University of New Hampshire

School of Law

School of Law

The Honorable Jacalyn A. Colburn, JD '96

UNH Law Adjunct Professor, Advanced Trial Advocacy, Trial Advocacy

Judge, New Hampshire Superior Court

Jacalyn A. Colburn was appointed to the Superior Court bench in 2009 and sits in Hillsborough County-Southern District.

Colburn is a 1982 graduate of the University of New Hampshire’s Whittemore School of Business and Economics, where she obtained a BS in Business Administration.

She worked in the business sector for a decade before beginning her legal career as a staff attorney for the New Hampshire Public Defender. She later became the managing attorney of the organization’s Merrimack County Office.  In 2000, she was named statewide director of legal services. In addition to providing representation to indigent clients in criminal cases ranging from misdemeanors to homicides, she was responsible for the administration of 10 trial offices and the supervision of over 100 attorneys.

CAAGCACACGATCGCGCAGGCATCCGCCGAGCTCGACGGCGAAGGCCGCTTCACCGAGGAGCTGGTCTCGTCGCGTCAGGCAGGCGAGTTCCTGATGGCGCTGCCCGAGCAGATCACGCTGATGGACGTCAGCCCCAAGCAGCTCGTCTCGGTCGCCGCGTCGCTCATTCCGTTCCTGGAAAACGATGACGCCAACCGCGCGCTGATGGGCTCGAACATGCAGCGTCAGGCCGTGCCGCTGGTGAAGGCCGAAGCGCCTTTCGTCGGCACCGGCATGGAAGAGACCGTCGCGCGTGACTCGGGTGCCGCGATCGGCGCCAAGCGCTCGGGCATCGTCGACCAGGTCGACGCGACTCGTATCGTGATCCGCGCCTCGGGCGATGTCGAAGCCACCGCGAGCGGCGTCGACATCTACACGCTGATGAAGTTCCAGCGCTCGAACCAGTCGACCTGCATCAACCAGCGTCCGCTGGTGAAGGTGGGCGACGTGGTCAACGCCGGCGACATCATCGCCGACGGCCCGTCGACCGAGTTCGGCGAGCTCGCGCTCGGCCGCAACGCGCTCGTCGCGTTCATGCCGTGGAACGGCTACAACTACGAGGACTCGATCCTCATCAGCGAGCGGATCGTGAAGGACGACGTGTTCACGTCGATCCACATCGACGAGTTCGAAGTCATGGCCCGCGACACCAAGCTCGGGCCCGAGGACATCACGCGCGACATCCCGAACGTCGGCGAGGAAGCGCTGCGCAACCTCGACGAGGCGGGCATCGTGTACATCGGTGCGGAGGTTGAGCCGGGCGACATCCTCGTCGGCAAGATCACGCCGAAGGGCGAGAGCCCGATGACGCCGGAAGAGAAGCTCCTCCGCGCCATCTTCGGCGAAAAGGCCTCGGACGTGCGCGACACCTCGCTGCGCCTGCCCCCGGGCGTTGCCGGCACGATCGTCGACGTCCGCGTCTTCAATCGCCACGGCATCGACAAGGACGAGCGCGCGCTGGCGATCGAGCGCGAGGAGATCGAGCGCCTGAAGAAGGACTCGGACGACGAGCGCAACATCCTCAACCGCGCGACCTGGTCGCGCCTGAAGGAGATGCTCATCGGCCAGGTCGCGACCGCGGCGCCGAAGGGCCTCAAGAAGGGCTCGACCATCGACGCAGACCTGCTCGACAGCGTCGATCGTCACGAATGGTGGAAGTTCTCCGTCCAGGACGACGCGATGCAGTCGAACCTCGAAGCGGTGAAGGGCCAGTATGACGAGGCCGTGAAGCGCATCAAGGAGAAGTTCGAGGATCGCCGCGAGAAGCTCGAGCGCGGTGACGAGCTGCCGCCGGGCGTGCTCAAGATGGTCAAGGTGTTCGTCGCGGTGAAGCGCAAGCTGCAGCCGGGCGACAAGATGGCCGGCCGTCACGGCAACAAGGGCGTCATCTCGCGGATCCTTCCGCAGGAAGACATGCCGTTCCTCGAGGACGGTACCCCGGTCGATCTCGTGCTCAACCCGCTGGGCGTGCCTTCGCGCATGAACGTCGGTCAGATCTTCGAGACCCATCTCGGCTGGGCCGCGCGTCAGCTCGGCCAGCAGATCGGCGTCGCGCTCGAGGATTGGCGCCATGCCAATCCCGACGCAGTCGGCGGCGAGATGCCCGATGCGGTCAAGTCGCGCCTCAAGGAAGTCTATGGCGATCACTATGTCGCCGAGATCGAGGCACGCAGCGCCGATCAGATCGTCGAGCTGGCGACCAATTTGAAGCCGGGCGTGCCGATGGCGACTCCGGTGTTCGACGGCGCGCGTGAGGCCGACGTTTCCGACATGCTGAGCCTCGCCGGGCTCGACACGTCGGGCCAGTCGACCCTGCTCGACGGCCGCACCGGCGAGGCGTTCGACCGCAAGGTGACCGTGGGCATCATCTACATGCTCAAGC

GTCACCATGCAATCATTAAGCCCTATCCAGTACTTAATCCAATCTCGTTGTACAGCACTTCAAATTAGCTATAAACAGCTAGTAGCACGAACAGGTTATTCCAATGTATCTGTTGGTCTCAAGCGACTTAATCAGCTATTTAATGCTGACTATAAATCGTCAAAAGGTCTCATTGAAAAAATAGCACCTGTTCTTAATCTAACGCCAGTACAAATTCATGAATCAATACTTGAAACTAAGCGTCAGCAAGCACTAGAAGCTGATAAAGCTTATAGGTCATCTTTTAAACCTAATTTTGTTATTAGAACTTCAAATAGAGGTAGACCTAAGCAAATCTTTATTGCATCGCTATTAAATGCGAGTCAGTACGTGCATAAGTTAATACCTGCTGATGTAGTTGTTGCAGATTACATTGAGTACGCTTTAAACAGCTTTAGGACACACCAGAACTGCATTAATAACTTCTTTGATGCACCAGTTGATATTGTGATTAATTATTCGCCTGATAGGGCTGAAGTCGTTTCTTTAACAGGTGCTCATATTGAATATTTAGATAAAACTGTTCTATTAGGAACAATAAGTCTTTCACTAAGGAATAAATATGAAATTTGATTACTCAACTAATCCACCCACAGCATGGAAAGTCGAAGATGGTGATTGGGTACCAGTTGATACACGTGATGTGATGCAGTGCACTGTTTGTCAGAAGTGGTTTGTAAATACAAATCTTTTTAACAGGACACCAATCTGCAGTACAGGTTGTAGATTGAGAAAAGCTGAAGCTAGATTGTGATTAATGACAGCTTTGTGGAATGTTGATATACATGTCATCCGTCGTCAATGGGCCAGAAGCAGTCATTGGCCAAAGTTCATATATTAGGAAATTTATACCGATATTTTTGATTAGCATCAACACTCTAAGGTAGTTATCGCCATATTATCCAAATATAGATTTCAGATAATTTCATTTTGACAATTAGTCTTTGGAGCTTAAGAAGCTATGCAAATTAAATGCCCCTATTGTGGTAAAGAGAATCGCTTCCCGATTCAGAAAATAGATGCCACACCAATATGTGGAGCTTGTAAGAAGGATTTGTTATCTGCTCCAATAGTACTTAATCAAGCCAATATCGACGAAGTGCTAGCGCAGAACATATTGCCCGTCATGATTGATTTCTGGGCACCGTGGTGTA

At UNH Law, Colburn teaches Trial Advocacy and Advanced Trial Advocacy. Each spring, she coaches the law school’s advanced trial team at the National Trial Competition. Before becoming a trustee, she served on the school’s Loan Repayment Assistance Program Committee and the Major Gifts Campaign Committee.

She serves on the NH Bar Association’s Professionalism Committee. She has also served on the Board of Governor’s Task Force on Public Sector and Public Interest Law, as a practical skills instructor and as a panelist at a variety of Continuing Legal Education seminars.

In 2007, she was named Merrimack County Bar Association Lawyer of the Year, and in 2009, she was honored with the New Hampshire Bar Foundation’s Frank Rowe Kenison Award for her contributions to the betterment of citizens through the administration of justice and the legal profession.

UNH Magazine Online

UNH Magazine Online
An Uncharted Path   - by Sandra Hume

Pleading guilty to negligent homicide usually leads to prison. But Jacalyn Colburn ‘96 JD knows that on occasion, true justice calls for something else.